|T H E N I H C A T A L Y S T||J U L Y A U G U S T 1999|
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DECISION MAKING IN THE INTRAMURAL RESEARCH PROGRAM
The recent town meeting on graduate education at NIH illustrates one means by which the Office of Intramural Research and the NIH director obtain advice and commentary from NIH scientists on new or suggested policies that affect the intramural program. In addition to internal needs, outside forces often compel the development or modification of our policies. These external influences include the Congress, the Department of Justice and the courts, the Department of Health and Human Services, other government agencies that oversee various aspects of our research, and outside review groups.
The goal of the Office of Intramural Research is to integrate these various inputs into a coherent set of policies and procedures that enable intramural scientists to carry out biomedical research and training of the highest possible quality.
Several overriding themes were defined by the External Advisory Committee on the Intramural Research Program (the Marks-Cassell Committee) that have guided decision making in the five years since the report was issued. These include consistent application of rigorous scientific review and recruitment procedures to ensure that intramural resources are well utilized; improvement of the quality of research space on the NIH campus; increased diversity among NIH scientific staff; elimination, insofar as possible, of bureaucratic barriers to the conduct of science; and enhancement of training and mentoring at all levels in the intramural programs. Although you may not agree with every change that has taken place, I hope you recognize that most of the changes manifest these principles.
Another broad theme for intramural policy over the past few years has been improvement of the environment for clinical research at NIH. The NIH Directors Clinical Research Panel focused attention on the nationwide need for better training and career development for clinical researchers, as well as for increased support for translational and clinical research activities.
Subsequently, rejuvenation of clinical research here at NIH has been guided by a report on recruitment and retention of clinical researchers and by the activities of the Clinical Research Revitalization Committee, chaired by Steve Straus; the Clinical Center Advisory Council, chaired by Steve Hyman and Ed Liu; and the Medical Executive Committee, chaired by Scott Whitcup. Like most of our other initiatives, this effort is a work in progress, but we hope that by the time the Clinical Research Center is completed in late 2002, the clinical research infrastructure at NIH will be in place to optimize the use of the new building.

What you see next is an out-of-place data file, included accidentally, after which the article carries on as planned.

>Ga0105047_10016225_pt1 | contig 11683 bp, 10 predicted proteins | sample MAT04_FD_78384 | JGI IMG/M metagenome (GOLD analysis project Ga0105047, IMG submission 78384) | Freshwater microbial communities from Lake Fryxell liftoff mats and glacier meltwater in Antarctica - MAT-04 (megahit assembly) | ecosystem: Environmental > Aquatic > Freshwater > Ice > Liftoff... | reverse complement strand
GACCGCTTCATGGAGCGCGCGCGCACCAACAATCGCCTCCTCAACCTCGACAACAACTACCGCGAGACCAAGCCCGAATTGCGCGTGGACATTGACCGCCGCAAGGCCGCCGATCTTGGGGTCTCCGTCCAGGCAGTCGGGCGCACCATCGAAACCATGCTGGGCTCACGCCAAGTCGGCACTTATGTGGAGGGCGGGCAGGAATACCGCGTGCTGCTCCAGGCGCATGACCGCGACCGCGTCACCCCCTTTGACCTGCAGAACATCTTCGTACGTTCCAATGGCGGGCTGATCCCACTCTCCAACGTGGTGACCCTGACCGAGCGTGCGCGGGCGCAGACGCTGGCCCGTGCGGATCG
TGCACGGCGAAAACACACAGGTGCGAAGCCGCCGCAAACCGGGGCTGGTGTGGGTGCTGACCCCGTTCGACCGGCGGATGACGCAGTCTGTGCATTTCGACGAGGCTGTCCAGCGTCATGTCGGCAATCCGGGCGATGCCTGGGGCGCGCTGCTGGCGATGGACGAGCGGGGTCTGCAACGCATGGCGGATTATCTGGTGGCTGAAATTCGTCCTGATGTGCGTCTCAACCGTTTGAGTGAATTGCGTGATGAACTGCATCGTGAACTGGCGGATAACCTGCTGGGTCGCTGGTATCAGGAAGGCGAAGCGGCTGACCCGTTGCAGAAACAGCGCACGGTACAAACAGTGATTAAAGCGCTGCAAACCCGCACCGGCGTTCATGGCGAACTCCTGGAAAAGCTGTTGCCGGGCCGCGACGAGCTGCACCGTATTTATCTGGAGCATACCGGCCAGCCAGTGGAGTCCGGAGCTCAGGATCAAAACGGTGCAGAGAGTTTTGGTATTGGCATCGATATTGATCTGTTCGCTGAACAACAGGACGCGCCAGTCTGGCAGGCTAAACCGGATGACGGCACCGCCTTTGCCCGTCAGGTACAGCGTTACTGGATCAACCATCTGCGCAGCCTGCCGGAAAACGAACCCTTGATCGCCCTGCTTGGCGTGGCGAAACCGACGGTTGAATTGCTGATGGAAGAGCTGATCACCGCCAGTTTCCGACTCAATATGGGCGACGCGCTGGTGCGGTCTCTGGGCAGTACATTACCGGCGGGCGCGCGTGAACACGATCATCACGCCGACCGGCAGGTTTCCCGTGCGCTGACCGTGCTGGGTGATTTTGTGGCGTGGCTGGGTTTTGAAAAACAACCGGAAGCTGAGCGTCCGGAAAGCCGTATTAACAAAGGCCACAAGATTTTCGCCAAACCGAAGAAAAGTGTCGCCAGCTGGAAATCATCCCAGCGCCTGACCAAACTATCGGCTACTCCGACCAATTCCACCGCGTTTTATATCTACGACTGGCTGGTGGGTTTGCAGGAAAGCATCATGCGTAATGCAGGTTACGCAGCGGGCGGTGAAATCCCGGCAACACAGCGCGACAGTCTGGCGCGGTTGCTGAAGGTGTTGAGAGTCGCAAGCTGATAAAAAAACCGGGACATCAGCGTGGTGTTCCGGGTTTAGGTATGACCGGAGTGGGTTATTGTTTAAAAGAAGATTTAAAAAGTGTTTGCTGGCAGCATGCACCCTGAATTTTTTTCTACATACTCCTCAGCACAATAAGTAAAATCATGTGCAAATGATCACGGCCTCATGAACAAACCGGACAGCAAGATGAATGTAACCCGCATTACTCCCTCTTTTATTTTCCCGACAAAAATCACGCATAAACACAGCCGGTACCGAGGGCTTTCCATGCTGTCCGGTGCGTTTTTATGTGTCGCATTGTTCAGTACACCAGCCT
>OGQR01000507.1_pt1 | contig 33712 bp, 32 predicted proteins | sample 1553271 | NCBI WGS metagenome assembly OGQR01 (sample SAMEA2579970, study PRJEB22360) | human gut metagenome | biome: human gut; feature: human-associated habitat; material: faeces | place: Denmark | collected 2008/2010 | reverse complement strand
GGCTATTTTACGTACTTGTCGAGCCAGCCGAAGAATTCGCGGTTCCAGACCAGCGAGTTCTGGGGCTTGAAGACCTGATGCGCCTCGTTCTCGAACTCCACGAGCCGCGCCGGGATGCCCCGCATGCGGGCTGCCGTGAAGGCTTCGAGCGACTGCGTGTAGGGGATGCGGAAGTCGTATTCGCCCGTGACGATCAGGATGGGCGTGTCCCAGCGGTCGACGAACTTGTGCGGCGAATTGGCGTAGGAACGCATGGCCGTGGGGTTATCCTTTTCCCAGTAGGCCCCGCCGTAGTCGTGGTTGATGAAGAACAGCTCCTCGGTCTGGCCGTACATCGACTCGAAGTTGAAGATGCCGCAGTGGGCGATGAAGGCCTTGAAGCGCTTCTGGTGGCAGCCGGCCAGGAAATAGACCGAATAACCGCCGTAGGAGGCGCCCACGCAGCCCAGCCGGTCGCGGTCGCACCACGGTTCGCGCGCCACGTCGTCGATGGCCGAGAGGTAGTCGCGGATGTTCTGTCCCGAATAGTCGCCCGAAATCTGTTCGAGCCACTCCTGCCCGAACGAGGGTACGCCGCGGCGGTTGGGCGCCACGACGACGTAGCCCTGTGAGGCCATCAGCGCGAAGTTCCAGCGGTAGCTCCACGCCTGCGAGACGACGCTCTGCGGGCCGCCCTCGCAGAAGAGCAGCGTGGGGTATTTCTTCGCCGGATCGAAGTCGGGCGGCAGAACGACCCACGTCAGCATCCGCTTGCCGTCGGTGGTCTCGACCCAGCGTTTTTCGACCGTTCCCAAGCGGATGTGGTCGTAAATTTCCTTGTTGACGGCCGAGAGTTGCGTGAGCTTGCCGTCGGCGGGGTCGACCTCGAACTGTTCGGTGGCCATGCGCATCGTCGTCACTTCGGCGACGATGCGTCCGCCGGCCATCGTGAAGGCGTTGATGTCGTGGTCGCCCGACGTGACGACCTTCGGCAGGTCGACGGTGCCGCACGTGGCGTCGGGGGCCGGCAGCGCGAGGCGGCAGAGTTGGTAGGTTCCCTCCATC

Recently, we codified and compiled most of the policies and procedures developed over the past several years in support of the activities of our intramural research programs. This information is updated regularly and is readily available to all intramural staff as the NIH Intramural Research Sourcebook.
We expect to see continued evolution in management areas defined by a congressionally mandated administrative review by Arthur Andersen, Inc. Its report pointed to a need to improve communication between the scientific and administrative decisionmakers at NIH. Consequently, we have recruited Janis Mullaney to the Office of Intramural Research to act as a vector for such communication. Ms. Mullaney has extensive intramural experience as an administrative officer (AO), including several years as chair of the committee of lead AOs, and a reputation as a creative administrator dedicated to improving the NIH research environment.
Individual intramural policies supporting our basic principles and themes are made within the institutes or by the Board of Scientific Directors. As a new idea surfaces, it is discussed extensively by the scientific directors, and often by the lab and branch chiefs, who solicit comments within their own scientific domains. As appropriate, the NIH Fellows Committee, Women Scientist Advisors, the Central Tenure Committee, and Senior Biomedical Research Service Policy Board, as well as the special interest groups, may be involved in this process.
On a daily basis, the most important research decisions at NIH are made in our labs and clinics. NIH research is steered by the individual scientific decisions of our principal investigators and the programmatic decisions of institute directors and scientific directors, many of whom conduct their own research in the intramural program. NIH is fortunate to have staff and leadership with the experience, knowledge, creativity, and solid scientific judgment to make sound decisions.
Local decision making may feed back to our office, and ideas that have the capacity to transform the NIH are discussed more broadlywithin the pages of The NIH Catalyst (see "Catalytic Reactions,"), the DDIRs Web Board, and at town meetings within individual institutes or NIH as a whole, for example. Eventually, NIH leaders make their decisions based on all of the inputs described above.
In the case of our collective discussion of graduate studies at NIH, these inputs led to a substantial change in direction from what was initially envisioned. We heard from NIH trainees and staff at every level, in every institute; from experts inside and outside the IRP; from proponents and opponents of a graduate program. We decided that rather than seek degree-granting authority for NIH, we will focus on improving all aspects of our present graduate and postgraduate programs and on improving and forging relationships with partner universities.
This change in course resets the decision-making cycle and leads me to end this column in my usual way: by calling on you once again to send me your ideas.
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